James Madison Papers

John Tayloe Lomax to James Madison, 5 March 1827

Univ: Va. March 5th 1827.


It has been represented that the following were the terms in which Mr. Jefferson bequeathed a part of his books to the University of Va

"I give to the University of Virginia my Library, except such particular books only and of the same edition as it may already possess when this Legacy may take effect—the rest of my said Library remaining after those given to the University shall have been taken out I give to my two grand sons in Law Nicholas P. Trist and Joseph Coolidge."

That the executor is anxious to transfer the books to the Library of the University—and for that purpose a comparison has been made between Mr. Jefferson’s Catalogues and that of the University. In making the comparison it has been discovered that many of the books, classical as well as others, though the contents are precisely the same, are not, in one sense, exactly the same editions; because printed in different years, or at different places. It has been doubted whether such an unimportant difference as this should class these books within the exception of the liberal donor—and whether they should belong to the University or the residuary legatees of the Library—It is wished that the visitors should express their interpretation of this clause in the will and their understanding as to the extent of the claim of the University—And it is also desired that they would appoint some person to make the selection of those books of Mr. Jeffersons which the claim of the University may fairly be interpreted to comprehend—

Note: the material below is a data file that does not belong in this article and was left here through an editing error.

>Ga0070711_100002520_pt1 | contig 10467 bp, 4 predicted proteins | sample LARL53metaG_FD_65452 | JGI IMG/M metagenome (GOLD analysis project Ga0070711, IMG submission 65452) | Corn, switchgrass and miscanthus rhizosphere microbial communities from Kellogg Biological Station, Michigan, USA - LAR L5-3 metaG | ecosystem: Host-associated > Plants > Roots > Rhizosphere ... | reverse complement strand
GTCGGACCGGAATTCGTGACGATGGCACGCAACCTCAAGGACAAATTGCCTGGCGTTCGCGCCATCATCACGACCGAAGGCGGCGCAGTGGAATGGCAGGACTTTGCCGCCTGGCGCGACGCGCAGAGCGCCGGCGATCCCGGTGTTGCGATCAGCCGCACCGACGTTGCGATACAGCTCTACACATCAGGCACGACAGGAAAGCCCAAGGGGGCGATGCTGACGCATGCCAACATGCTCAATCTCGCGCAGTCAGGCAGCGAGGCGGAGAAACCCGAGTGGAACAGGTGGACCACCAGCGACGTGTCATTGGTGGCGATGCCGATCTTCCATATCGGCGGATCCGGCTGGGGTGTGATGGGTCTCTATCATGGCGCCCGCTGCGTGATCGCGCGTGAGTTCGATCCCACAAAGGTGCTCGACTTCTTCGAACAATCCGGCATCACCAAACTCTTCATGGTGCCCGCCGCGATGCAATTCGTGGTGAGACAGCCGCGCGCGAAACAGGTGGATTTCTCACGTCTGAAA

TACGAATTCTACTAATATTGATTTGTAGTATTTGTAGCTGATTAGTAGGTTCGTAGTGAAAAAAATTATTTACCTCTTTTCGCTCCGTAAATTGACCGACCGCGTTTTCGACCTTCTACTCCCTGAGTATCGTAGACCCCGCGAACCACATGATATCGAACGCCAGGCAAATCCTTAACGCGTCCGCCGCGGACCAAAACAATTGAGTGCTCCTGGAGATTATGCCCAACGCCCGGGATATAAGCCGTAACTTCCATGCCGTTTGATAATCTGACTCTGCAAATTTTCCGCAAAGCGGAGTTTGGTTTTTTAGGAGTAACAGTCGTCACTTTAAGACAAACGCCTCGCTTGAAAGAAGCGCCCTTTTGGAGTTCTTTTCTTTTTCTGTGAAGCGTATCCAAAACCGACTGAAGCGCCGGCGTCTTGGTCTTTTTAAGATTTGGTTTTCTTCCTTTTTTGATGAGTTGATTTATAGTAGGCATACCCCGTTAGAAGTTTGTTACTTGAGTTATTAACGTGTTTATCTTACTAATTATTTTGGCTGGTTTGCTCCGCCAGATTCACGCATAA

Last Spring orders were given for 60 periodical works for the use of the Library—Of these only about one half have yet come in. The rest, or the greater part of the rest, will probably never come on—Many of them, it is said, have ceased to be published—and are become extinct. In the Catalogue which was made out there were no orders for Law publications, which are much wanted—I should suppose that the term, or annual, reports of Common Pleas, King’s Bench, and Chancery Court of England of the Supreme Court of the U. S. and of Ct. Appeals of Virginia, might without impropriety be called periodical publications. To these I would also add Halls Law Journal published in Baltimore—I have mentioned this Subject to Genl. Cocke who concurs with me in thinking, that orders for these works might be given in the place of others which are not expected—And with your sanction will permit me to direct them accordingly—

I am sorry that the number of our Students has fallen so far short of the former session. The present number is I believe 112 or 113. We have however much cause to rejoice in the correct deportment & the studious temper displayed by them almost universally—I am with great respect Your obt. Servt.

Jno Tayloe Lomax

RC (DLC). Docketed by JM.

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